FOS: What about the economic impact on these small towns? 

TK: I’ve been in some of those small towns. They just revere their Minor League teams. I covered Minor League Baseball in the late 70’s while covering Major League Baseball at the same time. I always thought how cool it was you could watch a kid come through A-ball. I saw Julio Franco play in A-ball. I was mesmerized, as a 160-pound shortstop, how he could hit the ball that hard, especially to right center field. I always said, ‘I saw him play at A-ball.’ That’s one of the beauties of the Minor Leagues. People say, ‘I saw Mike Trout come through here when he was 18 years old. That stuff really matters. Taking away some of that, I think, is a bad idea. 

FOS: What happened to all the great African American baseball stars? 

TK: It’s been a big loss for baseball. There’s no doubt about that. There are probably a million different reasons for this. But I spoke to a coach of a 12-year old travel team recently. He’s a great coach and his kids are great kids. But it costs $10,000 a year for a kid to play on his travel team with all that they do. And that doesn’t count all the money that mom and dad are going to have to spend just to travel to watch the kids play. There are a lot of people in this world that can’t afford that.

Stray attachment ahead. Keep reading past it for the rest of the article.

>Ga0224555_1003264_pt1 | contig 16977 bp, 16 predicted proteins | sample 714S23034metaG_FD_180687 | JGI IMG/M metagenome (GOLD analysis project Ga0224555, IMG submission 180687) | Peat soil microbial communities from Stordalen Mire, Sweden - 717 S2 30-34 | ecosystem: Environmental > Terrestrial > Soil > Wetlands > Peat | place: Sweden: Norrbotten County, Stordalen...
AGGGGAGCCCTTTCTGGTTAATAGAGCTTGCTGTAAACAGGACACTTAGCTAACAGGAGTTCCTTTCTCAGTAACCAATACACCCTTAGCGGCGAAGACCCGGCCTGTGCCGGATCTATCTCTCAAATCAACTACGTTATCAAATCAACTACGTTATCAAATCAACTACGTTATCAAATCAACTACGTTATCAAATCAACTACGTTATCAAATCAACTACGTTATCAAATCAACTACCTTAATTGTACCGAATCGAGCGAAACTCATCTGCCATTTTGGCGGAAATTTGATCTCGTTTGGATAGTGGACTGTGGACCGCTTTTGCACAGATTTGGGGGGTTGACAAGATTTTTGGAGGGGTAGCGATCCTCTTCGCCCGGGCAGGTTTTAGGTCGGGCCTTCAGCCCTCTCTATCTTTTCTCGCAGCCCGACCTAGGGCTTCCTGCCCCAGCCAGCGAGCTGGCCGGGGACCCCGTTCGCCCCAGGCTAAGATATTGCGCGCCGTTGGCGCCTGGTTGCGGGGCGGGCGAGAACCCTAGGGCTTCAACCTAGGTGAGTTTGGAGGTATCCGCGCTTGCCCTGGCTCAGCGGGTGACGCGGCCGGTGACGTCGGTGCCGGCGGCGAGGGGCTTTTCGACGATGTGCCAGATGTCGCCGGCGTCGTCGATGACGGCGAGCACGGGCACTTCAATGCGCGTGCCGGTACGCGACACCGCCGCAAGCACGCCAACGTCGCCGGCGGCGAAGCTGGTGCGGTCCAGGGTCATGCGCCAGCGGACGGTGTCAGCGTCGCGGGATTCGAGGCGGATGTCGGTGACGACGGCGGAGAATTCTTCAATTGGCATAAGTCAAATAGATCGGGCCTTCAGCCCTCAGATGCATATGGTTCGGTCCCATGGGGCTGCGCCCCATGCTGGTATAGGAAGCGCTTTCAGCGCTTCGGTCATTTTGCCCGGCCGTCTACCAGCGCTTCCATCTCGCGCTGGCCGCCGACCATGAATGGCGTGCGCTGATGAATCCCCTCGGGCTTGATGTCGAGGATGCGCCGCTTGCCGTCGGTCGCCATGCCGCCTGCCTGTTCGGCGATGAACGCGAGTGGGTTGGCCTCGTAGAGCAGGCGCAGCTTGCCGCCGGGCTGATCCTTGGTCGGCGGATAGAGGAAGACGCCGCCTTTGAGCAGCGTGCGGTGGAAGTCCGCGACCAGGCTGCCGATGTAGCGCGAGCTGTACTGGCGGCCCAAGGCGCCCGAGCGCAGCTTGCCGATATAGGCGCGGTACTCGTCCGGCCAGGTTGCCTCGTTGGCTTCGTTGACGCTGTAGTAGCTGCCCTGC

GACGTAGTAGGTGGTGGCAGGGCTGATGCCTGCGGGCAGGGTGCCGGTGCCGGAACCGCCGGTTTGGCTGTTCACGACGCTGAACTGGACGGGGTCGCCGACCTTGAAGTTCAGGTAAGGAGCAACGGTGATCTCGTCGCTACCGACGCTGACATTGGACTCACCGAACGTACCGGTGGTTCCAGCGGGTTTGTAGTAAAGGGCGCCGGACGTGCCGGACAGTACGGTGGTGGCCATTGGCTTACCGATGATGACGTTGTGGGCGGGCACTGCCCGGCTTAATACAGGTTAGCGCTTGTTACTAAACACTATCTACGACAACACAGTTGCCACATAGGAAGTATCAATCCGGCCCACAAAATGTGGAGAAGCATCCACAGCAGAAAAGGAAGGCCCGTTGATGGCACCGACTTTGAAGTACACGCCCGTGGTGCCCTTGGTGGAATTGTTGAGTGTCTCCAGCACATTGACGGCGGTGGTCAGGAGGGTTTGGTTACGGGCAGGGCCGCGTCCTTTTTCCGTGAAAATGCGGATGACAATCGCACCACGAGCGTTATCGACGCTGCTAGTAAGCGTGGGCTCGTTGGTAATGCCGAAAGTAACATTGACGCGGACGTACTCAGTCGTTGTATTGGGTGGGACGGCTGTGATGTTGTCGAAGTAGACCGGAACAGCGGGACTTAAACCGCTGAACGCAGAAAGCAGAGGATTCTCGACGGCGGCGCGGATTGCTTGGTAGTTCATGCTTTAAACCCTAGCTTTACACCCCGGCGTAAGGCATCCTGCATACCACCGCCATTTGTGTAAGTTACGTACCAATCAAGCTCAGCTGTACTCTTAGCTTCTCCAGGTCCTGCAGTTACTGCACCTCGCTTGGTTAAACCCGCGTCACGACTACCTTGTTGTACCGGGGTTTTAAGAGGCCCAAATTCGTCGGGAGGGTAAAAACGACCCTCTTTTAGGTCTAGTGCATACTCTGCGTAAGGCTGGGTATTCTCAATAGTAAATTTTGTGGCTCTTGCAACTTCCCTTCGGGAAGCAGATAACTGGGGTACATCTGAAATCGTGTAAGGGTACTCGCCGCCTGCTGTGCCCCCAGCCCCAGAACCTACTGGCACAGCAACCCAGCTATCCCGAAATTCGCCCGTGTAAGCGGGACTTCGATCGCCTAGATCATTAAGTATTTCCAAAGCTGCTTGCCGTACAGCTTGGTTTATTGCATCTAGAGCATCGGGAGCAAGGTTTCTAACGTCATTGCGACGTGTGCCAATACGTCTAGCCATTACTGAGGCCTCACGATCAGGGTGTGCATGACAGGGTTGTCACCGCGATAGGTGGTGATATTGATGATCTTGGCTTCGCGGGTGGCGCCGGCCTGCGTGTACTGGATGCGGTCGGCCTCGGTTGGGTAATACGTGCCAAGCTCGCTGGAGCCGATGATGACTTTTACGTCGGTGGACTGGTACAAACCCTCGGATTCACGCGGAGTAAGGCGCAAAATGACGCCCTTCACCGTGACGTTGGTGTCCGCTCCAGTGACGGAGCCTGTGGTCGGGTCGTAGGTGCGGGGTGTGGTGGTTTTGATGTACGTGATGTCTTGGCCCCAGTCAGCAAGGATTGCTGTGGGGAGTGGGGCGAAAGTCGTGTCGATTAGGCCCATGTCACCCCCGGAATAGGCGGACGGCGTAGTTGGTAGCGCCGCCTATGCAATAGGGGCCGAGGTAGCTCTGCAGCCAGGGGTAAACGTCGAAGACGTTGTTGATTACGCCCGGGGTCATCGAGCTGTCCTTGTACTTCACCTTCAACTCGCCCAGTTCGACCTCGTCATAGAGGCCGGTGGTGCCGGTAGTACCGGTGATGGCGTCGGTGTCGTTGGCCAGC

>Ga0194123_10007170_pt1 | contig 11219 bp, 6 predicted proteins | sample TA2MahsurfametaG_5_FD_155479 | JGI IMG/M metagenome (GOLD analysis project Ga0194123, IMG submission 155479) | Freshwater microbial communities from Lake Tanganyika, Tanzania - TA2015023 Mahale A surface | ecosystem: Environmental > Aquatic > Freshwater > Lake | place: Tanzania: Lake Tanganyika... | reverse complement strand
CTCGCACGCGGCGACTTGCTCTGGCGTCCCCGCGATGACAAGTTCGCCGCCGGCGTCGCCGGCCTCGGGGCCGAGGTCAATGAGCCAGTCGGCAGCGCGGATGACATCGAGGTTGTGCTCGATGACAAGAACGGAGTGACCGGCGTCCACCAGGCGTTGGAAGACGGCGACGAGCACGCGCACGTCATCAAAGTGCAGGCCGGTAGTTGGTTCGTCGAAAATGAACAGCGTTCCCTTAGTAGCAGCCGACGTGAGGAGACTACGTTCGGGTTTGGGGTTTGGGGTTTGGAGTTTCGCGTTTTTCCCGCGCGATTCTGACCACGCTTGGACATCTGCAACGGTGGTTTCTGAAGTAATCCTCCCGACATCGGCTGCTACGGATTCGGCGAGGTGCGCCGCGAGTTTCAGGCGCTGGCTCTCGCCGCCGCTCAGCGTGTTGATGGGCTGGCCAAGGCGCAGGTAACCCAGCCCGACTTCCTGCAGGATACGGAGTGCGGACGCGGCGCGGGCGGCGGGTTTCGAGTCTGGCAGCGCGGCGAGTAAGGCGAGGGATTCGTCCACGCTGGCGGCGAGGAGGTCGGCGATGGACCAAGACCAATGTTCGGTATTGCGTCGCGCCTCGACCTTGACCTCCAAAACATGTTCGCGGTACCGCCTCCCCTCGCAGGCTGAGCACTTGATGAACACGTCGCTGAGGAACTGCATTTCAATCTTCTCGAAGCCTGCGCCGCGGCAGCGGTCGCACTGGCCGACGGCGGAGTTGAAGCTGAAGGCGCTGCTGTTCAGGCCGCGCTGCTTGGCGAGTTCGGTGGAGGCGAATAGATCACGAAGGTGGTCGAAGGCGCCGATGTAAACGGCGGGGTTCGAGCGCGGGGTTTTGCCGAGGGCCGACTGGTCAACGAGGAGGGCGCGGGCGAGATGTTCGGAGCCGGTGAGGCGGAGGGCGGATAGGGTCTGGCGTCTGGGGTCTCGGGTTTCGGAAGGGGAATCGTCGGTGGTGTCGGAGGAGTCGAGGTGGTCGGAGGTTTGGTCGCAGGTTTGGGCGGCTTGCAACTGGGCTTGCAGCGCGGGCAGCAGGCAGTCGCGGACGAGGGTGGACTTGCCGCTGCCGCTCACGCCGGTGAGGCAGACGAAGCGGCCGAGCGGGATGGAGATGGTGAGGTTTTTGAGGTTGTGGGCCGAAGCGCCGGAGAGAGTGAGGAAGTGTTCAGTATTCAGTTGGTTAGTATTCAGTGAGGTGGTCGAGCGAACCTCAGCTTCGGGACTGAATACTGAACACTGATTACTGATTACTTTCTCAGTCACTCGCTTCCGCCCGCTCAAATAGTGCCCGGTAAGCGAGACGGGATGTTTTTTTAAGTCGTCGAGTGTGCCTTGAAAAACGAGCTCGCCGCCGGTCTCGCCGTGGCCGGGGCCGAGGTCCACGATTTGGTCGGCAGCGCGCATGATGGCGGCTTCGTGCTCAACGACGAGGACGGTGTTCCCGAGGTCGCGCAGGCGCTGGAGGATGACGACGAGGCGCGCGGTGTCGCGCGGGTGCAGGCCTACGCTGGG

Plus, football and basketball have gotten so big. There’s such immediate gratification in those sports. You come out of a big time college football program, you’re going to get drafted, you’re going to make a lot of money right away. You’ll probably start as a rookie. It doesn’t work that way in baseball. In this all-or-nothing, give-me-the excitement everyday environment right now, baseball takes a little time and some have chosen to go play football and basketball.